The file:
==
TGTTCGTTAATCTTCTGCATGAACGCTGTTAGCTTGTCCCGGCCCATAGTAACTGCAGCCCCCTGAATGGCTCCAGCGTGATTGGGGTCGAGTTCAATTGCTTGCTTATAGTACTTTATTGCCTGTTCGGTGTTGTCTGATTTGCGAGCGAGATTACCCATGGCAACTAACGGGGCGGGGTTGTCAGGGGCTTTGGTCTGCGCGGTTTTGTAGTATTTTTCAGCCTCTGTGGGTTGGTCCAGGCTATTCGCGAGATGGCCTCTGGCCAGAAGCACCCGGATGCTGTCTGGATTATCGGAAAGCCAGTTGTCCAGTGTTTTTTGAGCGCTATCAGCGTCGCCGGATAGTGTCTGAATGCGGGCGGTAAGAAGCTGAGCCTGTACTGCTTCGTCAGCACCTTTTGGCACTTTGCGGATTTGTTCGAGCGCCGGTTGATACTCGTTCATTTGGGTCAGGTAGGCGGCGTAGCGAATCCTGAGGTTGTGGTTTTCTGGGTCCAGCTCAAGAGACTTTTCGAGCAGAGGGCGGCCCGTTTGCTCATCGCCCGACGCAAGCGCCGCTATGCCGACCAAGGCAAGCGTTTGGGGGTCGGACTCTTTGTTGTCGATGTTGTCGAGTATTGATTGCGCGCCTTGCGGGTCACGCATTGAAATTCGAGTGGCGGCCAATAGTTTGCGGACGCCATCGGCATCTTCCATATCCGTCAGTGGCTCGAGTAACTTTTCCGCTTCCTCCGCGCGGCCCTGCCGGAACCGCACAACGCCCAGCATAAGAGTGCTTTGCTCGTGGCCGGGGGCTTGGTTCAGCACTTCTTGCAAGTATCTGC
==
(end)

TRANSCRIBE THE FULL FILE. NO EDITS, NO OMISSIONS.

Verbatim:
TGTTCGTTAATCTTCTGCATGAACGCTGTTAGCTTGTCCCGGCCCATAGTAACTGCAGCCCCCTGAATGGCTCCAGCGTGATTGGGGTCGAGTTCAATTGCTTGCTTATAGTACTTTATTGCCTGTTCGGTGTTGTCTGATTTGCGAGCGAGATTACCCATGGCAACTAACGGGGCGGGGTTGTCAGGGGCTTTGGTCTGCGCGGTTTTGTAGTATTTTTCAGCCTCTGTGGGTTGGTCCAGGCTATTCGCGAGATGGCCTCTGGCCAGAAGCACCCGGATGCTGTCTGGATTATCGGAAAGCCAGTTGTCCAGTGTTTTTTGAGCGCTATCAGCGTCGCCGGATAGTGTCTGAATGCGGGCGGTAAGAAGCTGAGCCTGTACTGCTTCGTCAGCACCTTTTGGCACTTTGCGGATTTGTTCGAGCGCCGGTTGATACTCGTTCATTTGGGTCAGGTAGGCGGCGTAGCGAATCCTGAGGTTGTGGTTTTCTGGGTCCAGCTCAAGAGACTTTTCGAGCAGAGGGCGGCCCGTTTGCTCATCGCCCGACGCAAGCGCCGCTATGCCGACCAAGGCAAGCGTTTGGGGGTCGGACTCTTTGTTGTCGATGTTGTCGAGTATTGATTGCGCGCCTTGCGGGTCACGCATTGAAATTCGAGTGGCGGCCAATAGTTTGCGGACGCCATCGGCATCTTCCATATCCGTCAGTGGCTCGAGTAACTTTTCCGCTTCCTCCGCGCGGCCCTGCCGGAACCGCACAACGCCCAGCATAAGAGTGCTTTGCTCGTGGCCGGGGGCTTGGTTCAGCACTTCTTGCAAGTATCTGC